In 2010 Rob Dyrdek and Street League™ introduced a relatively new concept to the world of “street” skateboarding: mathematics. The “Instant Scoring eXperience,” or ISX, that immediately quantifies the quality of maneuvers has changed the way competitors approach the “streets”. Skaters may now rely on pre-engineered trick lists to assure trick score quotas are met and sponsors remain happy. The utilization of numbers to produce wins is nothing new in the world of sports and baseball’s General Managers have been using a scientific approach to build teams since the 90’s. It’s called Sabermetrics and it may be the future of skateboarding.
Bill James, one of the system’s inventors, defined Sabermetrics as, “the search for objective knowledge about baseball.” The theories of Sabermetrics have been around since the 60’s and they may have already been adopted by wealthy skate sponsors like Nike SB and Monster Energy who are looking to cash in at the next contest. But will this “objective knowledge” about skateboarding trickle down to the actual streets? Will the skate videos of the future come complete with an ISX scoreboard? Will skateboarding’s youth hit the streets with hand-help ISX companions that will help rate the performance of other members of their skate team? Dyrdek breaks down the possibilities on the ISX website:
“Now, like when Kobe Bryant hits a three pointer at the buzzer, street skaters, as well as all action sports athletes, will experience the connection between their competitive achievement and the parallel emotional experience fans have while watching them at a live event or on television. It’s game-changing technology and is the next great leap forward we’ve been waiting for.”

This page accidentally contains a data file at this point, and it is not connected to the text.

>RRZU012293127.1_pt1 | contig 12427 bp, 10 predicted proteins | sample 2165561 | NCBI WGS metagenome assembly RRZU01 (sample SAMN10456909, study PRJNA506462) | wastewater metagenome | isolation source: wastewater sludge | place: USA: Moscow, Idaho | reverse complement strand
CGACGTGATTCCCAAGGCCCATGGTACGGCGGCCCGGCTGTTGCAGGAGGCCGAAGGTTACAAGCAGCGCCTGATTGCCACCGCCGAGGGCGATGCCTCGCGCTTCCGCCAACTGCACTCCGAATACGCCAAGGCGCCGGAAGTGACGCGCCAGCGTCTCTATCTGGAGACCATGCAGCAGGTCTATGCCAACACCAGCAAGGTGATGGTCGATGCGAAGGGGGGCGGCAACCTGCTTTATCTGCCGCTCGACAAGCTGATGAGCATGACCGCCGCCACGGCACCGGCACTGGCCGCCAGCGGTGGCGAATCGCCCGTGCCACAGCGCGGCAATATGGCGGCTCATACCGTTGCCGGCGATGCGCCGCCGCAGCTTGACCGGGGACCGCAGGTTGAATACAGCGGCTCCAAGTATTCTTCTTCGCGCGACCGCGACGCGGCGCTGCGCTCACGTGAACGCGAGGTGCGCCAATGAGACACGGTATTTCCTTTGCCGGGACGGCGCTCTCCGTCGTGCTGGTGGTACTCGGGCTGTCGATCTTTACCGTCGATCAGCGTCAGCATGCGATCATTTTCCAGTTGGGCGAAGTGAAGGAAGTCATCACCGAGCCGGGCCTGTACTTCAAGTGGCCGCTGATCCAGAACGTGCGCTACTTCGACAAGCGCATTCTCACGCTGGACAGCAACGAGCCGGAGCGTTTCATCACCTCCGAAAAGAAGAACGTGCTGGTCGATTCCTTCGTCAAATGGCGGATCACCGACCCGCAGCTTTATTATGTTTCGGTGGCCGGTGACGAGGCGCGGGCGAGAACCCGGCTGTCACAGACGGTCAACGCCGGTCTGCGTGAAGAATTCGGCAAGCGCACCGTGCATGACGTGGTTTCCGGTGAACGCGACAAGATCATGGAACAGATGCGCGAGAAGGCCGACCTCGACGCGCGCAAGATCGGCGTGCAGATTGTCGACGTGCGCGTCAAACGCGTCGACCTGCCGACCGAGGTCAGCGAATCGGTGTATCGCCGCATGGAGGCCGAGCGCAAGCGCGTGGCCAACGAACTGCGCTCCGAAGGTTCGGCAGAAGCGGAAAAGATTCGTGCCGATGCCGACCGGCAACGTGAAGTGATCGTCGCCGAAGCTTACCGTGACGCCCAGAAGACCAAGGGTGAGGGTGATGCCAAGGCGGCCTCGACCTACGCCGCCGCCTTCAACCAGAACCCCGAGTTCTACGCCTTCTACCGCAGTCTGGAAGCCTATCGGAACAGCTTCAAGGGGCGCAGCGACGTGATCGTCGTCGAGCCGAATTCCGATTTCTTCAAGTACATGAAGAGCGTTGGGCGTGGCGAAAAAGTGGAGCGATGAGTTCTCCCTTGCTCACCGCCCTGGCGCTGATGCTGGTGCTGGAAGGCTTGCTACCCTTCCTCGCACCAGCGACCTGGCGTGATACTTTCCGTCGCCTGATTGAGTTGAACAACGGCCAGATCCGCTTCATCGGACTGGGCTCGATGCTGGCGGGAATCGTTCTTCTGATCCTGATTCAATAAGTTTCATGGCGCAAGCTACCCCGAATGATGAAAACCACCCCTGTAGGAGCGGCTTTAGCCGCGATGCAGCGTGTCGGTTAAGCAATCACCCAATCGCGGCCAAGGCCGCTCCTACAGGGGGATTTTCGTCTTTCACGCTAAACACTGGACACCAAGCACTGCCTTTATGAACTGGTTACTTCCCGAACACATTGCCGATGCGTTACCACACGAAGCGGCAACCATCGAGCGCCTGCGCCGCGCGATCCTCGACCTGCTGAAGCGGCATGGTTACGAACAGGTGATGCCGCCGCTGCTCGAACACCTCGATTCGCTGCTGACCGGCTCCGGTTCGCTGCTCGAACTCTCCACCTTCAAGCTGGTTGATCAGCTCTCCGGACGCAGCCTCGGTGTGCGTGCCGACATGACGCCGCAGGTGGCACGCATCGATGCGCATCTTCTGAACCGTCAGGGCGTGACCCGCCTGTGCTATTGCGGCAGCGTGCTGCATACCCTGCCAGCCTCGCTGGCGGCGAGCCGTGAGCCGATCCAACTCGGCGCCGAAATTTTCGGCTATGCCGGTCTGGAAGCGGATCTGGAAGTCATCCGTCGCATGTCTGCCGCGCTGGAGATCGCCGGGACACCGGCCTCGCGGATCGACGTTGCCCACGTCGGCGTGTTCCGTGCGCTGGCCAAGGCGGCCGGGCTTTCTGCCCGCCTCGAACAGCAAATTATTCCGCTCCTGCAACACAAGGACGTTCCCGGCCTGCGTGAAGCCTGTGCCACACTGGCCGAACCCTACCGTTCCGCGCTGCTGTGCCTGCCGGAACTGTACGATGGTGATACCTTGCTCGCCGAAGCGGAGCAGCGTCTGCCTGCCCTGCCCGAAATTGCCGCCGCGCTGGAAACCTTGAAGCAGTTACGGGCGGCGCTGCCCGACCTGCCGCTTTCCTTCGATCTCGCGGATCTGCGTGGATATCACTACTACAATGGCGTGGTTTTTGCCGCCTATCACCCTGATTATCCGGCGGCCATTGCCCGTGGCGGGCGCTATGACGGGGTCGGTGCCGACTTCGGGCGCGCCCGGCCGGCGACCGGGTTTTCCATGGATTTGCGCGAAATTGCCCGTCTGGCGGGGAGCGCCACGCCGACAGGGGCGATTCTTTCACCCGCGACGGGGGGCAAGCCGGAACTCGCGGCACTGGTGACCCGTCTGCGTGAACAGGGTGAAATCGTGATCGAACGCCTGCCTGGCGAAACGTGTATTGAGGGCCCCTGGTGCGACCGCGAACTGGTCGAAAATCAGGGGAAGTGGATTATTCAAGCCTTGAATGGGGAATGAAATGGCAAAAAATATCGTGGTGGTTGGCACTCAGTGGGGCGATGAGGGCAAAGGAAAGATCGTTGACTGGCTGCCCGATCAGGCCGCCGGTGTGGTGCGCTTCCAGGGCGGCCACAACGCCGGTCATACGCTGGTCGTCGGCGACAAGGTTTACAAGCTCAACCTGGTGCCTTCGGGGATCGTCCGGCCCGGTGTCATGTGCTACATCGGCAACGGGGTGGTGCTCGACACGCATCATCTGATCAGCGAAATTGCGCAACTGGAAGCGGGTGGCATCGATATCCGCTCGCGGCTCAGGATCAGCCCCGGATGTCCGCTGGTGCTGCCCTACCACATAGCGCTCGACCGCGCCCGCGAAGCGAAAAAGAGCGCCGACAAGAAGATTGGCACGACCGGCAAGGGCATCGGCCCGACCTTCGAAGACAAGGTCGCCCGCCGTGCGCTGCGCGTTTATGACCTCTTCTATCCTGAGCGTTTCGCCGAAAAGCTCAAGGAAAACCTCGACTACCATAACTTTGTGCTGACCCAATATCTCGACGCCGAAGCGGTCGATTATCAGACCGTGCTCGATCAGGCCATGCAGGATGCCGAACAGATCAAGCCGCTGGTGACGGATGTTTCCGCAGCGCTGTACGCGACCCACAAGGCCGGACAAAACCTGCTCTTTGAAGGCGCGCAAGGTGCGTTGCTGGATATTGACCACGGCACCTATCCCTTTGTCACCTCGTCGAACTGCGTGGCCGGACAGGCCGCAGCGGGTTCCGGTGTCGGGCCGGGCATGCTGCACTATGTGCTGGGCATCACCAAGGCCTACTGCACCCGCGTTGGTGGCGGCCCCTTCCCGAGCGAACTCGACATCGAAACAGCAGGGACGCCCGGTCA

Sean Malto was the first to harness the power of Sabermetrics in the first season of Street League with his conservative approach that emphasized consistency over difficulty. By taking advantage of the scoring system he was able to win the title of Street League Champion first in California and again in New Jersey. This new approach to skating was almost immediately productive for Malto and his ability to produce wins was impossible to ignore. Perhaps Nike, who has been supporting baseball players since long before the era of Sabermetrics appreciated Malto’s calculated consistency. Nothing can be said for certain, but not long after his wins Malto captured a lucrative contract with the company, one of the wealthiest footwear manufacturers in the world.
Big-budget companies have the assets required to engineer the perfect skate team and many have already managed to slap logos on the chests of many ISX-inclined skaters. The companies that cannot afford the top-performing skaters may have to resort to more drastic measures. New company standards could potentially be put in to place: only tricks that score 6.0 and above can appear in videos, all enders must be 9.0 or above, all tricks between 3.0 and 5.9 are OK’d for web content, etc. The dangers of Sabermetrics are obvious, but they must be acknowledged. If skateboarding succumbs to the boundaries of a ten point scoring system we may never see another crazy hill-bomb in a video part, or a video part at all.
Just like in baseball, the widespread use of steroids in the world of professional skateboarding is imminent and the consequences are yet to be seen. Tricks and boundaries are destined to be broken and the assistance of steroids will guarantee jaw-dropping stunts. Will Street League Champions of the future be spinning and flipping tornadoes, covered in logos and injecting performance enhancing drugs? It only seems more and more likely as the stakes continue to rise.
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